by McKenzie Hall, R.D.
The debate surrounding the weight loss benefits of drinking diet soda — more specifically, its artificial sweetener content — is a hot one. Some experts argue that drinking diet soda instead of its sugar-sweetened counterpart can cut calories and support weight loss. Yet emerging research indicates that diet soda is not conducive to weight control. The U.S. Department of Agriculture Dietary Guidelines reflects this, recommending that noncaloric sweeteners may reduce the intake of added sugar, yet still questioning their effectiveness as a weight management strategy.
A 2005 study by researchers at the University of Texas Health Science Center found that the more diet soda a person drank, the higher the risk for becoming overweight or obese. For each diet soda the participants drank per day, their likelihood of becoming overweight was increased by 65 percent, and obese by 41 percent.
The same university conducted another study in 2011, which included 474 participants, aged 65 years or older, from the San Antonio Longitudinal Study of Aging, and found that over a 10-year period diet soda drinkers as a group had 70 percent greater increases in waist circumference than non-diet soda drinkers. And high diet-soda consumers (two or more per day) had waist circumference increases that were 500 percent greater than non-diet soda drinkers.
Why diet sodas may work against you
One reason diet sodas may be ineffective for weight control is because of the disconnect between the taste of artificial sweeteners and their lack of calories. Upon tasting artificial sweeteners, the brain anticipates the body will need to digest calories, but because artificial sweeteners do not deliver energy, the body is simply thrown off. This was backed by a study published in Behavioral Neuroscience, which found that when rodents consumed yogurt with noncaloric sweetener they consumed more calories, gained more weight, and put on more body fat compared to rats given yogurt sweetened with sugar.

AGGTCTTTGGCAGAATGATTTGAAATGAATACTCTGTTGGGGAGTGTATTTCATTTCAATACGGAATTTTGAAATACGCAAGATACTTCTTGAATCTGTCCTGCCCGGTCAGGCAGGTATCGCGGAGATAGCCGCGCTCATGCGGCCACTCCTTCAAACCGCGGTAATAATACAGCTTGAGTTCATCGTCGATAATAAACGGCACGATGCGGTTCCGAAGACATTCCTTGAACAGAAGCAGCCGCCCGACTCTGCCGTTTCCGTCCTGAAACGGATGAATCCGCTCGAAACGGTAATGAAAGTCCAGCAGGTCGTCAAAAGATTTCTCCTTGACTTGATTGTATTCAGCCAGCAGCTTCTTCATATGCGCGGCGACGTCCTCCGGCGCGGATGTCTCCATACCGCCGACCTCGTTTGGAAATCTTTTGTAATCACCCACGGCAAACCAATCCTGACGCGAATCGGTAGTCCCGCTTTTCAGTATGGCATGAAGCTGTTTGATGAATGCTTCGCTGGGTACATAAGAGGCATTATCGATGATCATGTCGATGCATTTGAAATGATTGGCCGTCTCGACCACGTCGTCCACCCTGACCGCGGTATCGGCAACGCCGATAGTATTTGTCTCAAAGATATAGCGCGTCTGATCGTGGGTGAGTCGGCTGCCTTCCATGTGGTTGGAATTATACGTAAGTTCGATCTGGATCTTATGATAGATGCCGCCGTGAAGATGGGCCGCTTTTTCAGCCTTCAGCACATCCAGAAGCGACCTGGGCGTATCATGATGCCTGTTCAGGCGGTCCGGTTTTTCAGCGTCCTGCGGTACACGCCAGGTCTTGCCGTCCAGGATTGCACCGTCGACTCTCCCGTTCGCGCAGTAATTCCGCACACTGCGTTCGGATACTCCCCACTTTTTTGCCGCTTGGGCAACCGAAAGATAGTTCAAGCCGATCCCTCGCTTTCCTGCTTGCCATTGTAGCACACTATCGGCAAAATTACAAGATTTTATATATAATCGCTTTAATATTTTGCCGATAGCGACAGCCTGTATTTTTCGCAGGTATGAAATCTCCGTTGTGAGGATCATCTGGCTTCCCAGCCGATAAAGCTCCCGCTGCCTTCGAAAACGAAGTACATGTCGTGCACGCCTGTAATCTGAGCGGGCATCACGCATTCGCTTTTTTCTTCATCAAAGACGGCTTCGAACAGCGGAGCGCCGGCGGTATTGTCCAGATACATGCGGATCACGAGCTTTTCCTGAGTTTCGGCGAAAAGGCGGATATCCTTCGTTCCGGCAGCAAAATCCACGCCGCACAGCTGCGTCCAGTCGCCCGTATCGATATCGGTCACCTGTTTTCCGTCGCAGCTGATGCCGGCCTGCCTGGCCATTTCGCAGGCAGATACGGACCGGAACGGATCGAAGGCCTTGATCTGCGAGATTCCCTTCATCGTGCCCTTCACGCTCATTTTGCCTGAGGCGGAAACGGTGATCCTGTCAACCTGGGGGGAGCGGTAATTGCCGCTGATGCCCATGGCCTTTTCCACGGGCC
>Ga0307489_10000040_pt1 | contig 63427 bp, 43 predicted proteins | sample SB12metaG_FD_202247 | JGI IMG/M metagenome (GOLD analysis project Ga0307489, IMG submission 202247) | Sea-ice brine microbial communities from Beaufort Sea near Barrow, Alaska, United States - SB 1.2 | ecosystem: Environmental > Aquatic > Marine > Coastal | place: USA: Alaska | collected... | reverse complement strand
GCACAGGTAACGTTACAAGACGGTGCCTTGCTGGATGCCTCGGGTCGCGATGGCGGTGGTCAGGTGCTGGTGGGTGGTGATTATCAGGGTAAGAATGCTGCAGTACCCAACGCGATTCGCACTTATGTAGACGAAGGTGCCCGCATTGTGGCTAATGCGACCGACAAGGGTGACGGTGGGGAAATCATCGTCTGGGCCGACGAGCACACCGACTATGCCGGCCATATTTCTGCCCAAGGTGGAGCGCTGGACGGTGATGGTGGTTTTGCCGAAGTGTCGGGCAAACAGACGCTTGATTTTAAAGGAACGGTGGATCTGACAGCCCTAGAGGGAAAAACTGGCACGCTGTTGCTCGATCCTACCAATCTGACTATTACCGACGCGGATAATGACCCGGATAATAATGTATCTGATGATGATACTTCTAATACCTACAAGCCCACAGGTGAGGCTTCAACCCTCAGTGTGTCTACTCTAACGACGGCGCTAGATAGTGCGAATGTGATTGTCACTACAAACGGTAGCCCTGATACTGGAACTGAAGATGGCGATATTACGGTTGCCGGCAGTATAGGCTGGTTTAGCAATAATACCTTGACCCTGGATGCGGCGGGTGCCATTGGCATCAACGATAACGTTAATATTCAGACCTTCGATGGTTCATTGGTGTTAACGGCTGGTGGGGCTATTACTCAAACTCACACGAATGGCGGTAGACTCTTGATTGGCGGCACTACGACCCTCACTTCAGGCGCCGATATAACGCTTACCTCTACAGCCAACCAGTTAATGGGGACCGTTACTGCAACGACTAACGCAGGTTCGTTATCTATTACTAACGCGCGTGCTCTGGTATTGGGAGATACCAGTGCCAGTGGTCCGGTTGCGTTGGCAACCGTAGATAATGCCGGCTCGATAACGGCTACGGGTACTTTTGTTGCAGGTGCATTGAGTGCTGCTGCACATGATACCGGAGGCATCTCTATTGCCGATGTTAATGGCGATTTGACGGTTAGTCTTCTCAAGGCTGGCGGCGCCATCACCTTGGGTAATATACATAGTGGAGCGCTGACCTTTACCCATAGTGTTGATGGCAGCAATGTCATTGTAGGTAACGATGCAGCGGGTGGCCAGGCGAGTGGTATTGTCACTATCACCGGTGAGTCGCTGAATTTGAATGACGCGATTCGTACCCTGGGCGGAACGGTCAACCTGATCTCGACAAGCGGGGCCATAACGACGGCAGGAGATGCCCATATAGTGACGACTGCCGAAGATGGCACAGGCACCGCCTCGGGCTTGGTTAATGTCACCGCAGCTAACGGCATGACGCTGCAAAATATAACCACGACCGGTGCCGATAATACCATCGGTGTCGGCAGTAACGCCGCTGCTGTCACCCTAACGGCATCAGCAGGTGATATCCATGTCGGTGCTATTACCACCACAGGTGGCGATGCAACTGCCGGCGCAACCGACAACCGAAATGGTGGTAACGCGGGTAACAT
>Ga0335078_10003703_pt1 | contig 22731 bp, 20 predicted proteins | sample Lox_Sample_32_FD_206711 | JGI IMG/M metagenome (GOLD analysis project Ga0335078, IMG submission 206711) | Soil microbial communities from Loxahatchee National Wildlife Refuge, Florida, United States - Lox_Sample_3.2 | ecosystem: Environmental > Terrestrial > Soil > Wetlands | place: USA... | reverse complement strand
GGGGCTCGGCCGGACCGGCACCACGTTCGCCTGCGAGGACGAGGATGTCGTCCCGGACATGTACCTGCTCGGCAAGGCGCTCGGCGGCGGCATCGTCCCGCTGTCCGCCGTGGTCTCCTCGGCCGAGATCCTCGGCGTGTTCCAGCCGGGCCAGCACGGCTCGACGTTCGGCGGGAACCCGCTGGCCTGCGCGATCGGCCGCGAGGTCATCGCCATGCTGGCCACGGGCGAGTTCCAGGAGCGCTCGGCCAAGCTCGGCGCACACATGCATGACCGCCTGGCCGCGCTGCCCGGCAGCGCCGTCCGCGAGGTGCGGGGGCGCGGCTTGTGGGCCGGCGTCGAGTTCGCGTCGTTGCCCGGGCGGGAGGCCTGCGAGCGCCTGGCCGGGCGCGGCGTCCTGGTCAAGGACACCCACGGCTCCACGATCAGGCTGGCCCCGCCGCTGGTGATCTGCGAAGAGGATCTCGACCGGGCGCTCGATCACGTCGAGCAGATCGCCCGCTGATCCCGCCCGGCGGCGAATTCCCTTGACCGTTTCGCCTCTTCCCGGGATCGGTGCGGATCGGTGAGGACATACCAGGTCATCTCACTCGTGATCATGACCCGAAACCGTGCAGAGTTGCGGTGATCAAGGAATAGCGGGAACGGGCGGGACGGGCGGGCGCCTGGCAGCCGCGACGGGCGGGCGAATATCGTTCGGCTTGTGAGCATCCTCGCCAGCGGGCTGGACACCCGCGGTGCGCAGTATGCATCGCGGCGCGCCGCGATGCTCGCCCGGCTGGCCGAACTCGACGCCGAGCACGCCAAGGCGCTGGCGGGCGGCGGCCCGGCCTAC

A study in a 2012 issue of Physiology & Behavior also found that diet soda drinkers’ brain receptors undergo a greater activation from the taste of sweetness, suggesting that regular consumption of diet soda may alter the brain’s normal reward processing that accompanies the taste of sweetness; in other words, the brain may experience a magnified response to the sweet-tasting drink, which may spur an increased desire for food.
Other health concerns
Aside from weight gain, artificially sweetened beverages appear to play a role in increasing other health risks. Daily diet soda consumption was linked with vascular risk factors and events, such as stroke, heart attack and death, according to a 2012 study in the Journal of General Internal Medicine. And while both sugar-sweetened and artificially sweetened beverages were associated with type 2 diabetes risk in women, the diet beverages carried the greatest risk, found a 2013 study published in the American Journal of Clinical Nutrition.
Here’s what to do
Approximately 20 percent of the American population consumes diet beverages on any given day, according to the Centers for Disease Control and Prevention. Given the growing body of evidence linking diet sodas to health problems, it might be a good idea to cut out this drink, which provides no nutritional benefits. Instead, opt for water, unsweetened iced tea or coffee, or sparkling water with a splash of 100 percent fruit juice.